Contrast-enhanced MRI better detected hepatocellular carcinomas than diffusion-weighted MRI, but the two in combination slightly increased detection rates in a recent study.
In the single-center retrospective study, researchers evaluated 52 patients with cirrhosis who had received diffusion-weighted magnetic resonance imaging (DWI) and contrast-enhanced T1-weighted imaging (CET1WI) within 90 days of liver transplantation. Two independent radiologists evaluated the resulting images for detection of hepatocellular carcinoma (HCC) over three sessions — DWI images, CET1WI images, and all images together — and calculated sensitivity, specificity, positive and negative predictive values (PPV and NPV, respectively), per-patient accuracy and per-lesion PPV for each set of images.
Seventy-two HCCs were detected in 33 patients, with a mean size of 1.5 cm. The total included 24 well-differentiated, 36 moderately differentiated and 12 poorly differentiated tumors. The CET1WI set of images had significantly higher per-patient sensitivity (87.9% vs. 75.8%, P=.02), and NPV (79.5% vs. 66%, P=.03) compared with the DWI set according to pooled data from both observers.
Per-lesion sensitivity also was significantly greater in the CET1WI set (59.0% compared with 43.8%, P=.008), but the difference remained statistically significant only for lesions between 1 cm and 2 cm when stratified by lesion size (74% CET1WI compared with 42.0% DWI, P=.001). Sensitivity was low using both methods for lesions less than 1 cm (31.8% CET1WI vs. 25.8% DWI, P=.44), and was high for lesions more than 2 cm (96.4% CET1WI vs. 89.3% DWI, P=.43). Other evaluated factors were equivalent between the two methods.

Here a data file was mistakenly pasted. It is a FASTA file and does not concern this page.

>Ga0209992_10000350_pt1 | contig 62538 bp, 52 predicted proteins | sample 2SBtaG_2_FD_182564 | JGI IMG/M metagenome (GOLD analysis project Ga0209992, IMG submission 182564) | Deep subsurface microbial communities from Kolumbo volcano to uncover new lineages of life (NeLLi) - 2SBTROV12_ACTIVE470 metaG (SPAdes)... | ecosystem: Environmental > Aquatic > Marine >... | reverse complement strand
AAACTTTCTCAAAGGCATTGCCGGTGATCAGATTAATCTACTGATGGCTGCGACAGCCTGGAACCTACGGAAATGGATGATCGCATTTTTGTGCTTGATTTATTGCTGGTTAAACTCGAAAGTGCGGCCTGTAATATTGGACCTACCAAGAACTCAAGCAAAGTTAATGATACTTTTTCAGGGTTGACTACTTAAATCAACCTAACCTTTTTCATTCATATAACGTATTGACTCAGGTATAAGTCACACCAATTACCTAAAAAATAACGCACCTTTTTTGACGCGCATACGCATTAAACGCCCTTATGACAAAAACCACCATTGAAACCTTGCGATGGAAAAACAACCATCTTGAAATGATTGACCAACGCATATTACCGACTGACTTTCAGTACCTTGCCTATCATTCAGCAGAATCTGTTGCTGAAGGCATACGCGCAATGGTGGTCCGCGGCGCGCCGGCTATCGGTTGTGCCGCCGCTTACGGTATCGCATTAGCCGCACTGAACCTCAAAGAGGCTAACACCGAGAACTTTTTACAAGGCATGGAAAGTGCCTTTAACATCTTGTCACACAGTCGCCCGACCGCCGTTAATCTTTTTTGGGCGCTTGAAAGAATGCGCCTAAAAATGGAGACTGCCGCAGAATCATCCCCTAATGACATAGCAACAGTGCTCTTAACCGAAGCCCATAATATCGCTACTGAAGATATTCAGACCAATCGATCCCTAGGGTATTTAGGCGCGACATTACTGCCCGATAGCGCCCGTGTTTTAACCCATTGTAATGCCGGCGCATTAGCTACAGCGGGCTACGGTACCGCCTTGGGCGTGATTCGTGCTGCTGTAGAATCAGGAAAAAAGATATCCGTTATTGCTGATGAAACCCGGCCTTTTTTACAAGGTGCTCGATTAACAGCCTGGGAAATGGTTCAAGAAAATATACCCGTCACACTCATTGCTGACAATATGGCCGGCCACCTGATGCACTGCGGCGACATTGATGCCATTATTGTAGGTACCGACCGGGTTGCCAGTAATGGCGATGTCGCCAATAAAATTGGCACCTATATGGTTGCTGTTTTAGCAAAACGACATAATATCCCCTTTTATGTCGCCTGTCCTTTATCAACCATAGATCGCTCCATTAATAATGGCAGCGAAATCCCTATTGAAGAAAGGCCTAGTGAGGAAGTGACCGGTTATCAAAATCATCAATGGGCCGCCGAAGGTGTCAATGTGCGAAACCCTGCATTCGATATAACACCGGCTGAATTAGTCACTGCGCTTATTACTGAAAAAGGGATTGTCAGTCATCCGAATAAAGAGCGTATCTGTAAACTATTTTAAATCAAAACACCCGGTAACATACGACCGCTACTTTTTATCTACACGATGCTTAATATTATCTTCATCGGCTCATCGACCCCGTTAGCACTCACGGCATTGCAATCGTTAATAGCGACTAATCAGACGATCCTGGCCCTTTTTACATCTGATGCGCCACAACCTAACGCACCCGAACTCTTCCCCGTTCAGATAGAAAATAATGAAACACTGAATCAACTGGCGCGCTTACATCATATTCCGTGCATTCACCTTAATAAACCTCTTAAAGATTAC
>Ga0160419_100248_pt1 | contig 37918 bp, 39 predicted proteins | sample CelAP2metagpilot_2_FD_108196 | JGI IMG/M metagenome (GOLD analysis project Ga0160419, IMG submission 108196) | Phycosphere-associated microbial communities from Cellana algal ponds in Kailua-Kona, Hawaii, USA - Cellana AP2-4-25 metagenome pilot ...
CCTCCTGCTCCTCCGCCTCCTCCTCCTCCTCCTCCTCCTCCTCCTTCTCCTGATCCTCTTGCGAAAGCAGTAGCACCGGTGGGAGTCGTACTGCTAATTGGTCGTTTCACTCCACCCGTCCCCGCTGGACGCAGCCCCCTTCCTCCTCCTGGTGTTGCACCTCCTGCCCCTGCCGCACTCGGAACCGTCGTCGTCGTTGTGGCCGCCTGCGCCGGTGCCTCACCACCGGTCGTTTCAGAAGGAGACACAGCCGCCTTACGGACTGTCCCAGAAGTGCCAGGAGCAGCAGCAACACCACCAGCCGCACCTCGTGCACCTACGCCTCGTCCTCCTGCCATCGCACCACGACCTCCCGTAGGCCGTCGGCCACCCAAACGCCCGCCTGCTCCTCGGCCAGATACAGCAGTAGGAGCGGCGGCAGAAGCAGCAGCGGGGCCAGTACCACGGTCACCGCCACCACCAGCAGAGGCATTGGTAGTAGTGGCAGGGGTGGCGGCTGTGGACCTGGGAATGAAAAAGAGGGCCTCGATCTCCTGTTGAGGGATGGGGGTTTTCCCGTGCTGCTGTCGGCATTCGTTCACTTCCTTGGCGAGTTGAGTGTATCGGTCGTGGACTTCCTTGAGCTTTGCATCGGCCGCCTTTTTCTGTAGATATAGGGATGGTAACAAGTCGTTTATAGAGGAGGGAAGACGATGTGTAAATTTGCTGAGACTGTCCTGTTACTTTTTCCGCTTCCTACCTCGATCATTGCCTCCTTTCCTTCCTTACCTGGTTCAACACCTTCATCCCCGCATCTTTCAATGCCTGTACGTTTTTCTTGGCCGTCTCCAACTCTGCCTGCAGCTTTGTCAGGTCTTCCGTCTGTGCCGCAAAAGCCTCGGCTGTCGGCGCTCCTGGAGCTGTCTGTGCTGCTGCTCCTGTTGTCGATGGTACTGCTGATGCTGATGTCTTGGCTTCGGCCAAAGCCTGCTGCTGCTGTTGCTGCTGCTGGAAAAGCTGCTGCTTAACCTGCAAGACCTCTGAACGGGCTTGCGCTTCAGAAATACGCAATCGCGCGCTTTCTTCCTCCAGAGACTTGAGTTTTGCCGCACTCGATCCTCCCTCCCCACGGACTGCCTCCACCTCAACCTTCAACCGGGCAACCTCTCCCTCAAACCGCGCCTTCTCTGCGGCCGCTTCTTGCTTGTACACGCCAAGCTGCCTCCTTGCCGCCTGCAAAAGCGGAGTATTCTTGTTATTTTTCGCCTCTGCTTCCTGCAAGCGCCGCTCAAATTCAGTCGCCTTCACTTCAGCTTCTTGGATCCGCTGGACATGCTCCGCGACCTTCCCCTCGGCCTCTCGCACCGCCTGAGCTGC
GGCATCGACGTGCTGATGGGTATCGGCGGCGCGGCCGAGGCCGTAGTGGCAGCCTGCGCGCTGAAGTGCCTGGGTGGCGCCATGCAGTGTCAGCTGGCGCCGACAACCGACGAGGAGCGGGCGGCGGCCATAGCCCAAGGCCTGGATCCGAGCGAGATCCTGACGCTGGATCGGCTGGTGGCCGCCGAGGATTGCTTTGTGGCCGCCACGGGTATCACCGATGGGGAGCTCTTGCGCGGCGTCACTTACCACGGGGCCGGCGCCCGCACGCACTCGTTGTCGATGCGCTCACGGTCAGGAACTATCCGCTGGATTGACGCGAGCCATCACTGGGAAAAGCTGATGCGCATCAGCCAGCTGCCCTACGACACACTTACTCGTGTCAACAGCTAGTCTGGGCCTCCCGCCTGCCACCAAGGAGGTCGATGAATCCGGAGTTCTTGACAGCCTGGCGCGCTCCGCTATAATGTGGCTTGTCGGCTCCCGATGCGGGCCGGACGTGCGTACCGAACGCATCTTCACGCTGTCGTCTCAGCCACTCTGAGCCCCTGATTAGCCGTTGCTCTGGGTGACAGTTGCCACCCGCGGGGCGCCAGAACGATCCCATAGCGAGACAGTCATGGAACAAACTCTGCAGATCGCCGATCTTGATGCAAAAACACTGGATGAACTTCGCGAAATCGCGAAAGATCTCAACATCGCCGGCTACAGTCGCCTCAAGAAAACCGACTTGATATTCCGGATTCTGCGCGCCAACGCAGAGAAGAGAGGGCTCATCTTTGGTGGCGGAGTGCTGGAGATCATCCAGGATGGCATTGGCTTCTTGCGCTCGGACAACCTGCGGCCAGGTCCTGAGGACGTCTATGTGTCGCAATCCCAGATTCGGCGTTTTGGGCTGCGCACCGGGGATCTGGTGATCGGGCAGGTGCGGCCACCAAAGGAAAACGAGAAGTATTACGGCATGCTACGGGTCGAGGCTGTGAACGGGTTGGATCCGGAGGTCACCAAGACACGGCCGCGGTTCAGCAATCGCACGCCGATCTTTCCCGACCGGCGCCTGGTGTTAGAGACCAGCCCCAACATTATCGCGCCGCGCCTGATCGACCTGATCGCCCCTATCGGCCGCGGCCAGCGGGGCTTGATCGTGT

The addition of DWI to CET1WI did not significantly improve diagnostic sensitivity per patient for either observer, but did improve sensitivity per lesion for the more experienced radiologist (62.5% in CET1WI set compared with 72.2% in combined set, P=.02).
“We have demonstrated that DWI is outperformed by CET1WI for the detection of HCC on a per-patient and per-lesion basis,” the researchers wrote, “but represents a reasonable alternative to CET1WI for detection of HCCs [greater than] 2 cm. We have also demonstrated that the addition of DWI to CET1WI slightly increases the detection rate. Therefore, we believe that DWI should be added to routine [magnetic resonance] protocols tailored toward HCC detection, but cannot replace contrast-enhanced MRI at this point